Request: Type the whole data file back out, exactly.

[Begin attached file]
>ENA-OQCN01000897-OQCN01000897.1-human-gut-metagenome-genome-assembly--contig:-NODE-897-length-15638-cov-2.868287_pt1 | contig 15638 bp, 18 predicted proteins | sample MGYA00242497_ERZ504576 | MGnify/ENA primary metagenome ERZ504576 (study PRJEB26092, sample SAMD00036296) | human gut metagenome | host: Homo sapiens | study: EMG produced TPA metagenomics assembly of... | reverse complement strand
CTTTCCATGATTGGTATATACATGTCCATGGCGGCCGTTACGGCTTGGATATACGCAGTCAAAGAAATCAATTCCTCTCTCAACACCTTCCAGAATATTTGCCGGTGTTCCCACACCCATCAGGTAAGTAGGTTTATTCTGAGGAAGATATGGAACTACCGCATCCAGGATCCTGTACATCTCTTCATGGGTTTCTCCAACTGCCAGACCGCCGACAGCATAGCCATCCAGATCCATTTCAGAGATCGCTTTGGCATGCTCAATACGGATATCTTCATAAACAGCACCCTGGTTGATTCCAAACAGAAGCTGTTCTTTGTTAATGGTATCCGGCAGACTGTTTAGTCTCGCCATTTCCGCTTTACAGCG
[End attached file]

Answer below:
>ENA-OQCN01000897-OQCN01000897.1-human-gut-metagenome-genome-assembly--contig:-NODE-897-length-15638-cov-2.868287_pt1 | contig 15638 bp, 18 predicted proteins | sample MGYA00242497_ERZ504576 | MGnify/ENA primary metagenome ERZ504576 (study PRJEB26092, sample SAMD00036296) | human gut metagenome | host: Homo sapiens | study: EMG produced TPA metagenomics assembly of... | reverse complement strand
CTTTCCATGATTGGTATATACATGTCCATGGCGGCCGTTACGGCTTGGATATACGCAGTCAAAGAAATCAATTCCTCTCTCAACACCTTCCAGAATATTTGCCGGTGTTCCCACACCCATCAGGTAAGTAGGTTTATTCTGAGGAAGATATGGAACTACCGCATCCAGGATCCTGTACATCTCTTCATGGGTTTCTCCAACTGCCAGACCGCCGACAGCATAGCCATCCAGATCCATTTCAGAGATCGCTTTGGCATGCTCAATACGGATATCTTCATAAACAGCACCCTGGTTGATTCCAAACAGAAGCTGTTCTTTGTTAATGGTATCCGGCAGACTGTTTAGTCTCGCCATTTCCGCTTTACAGCG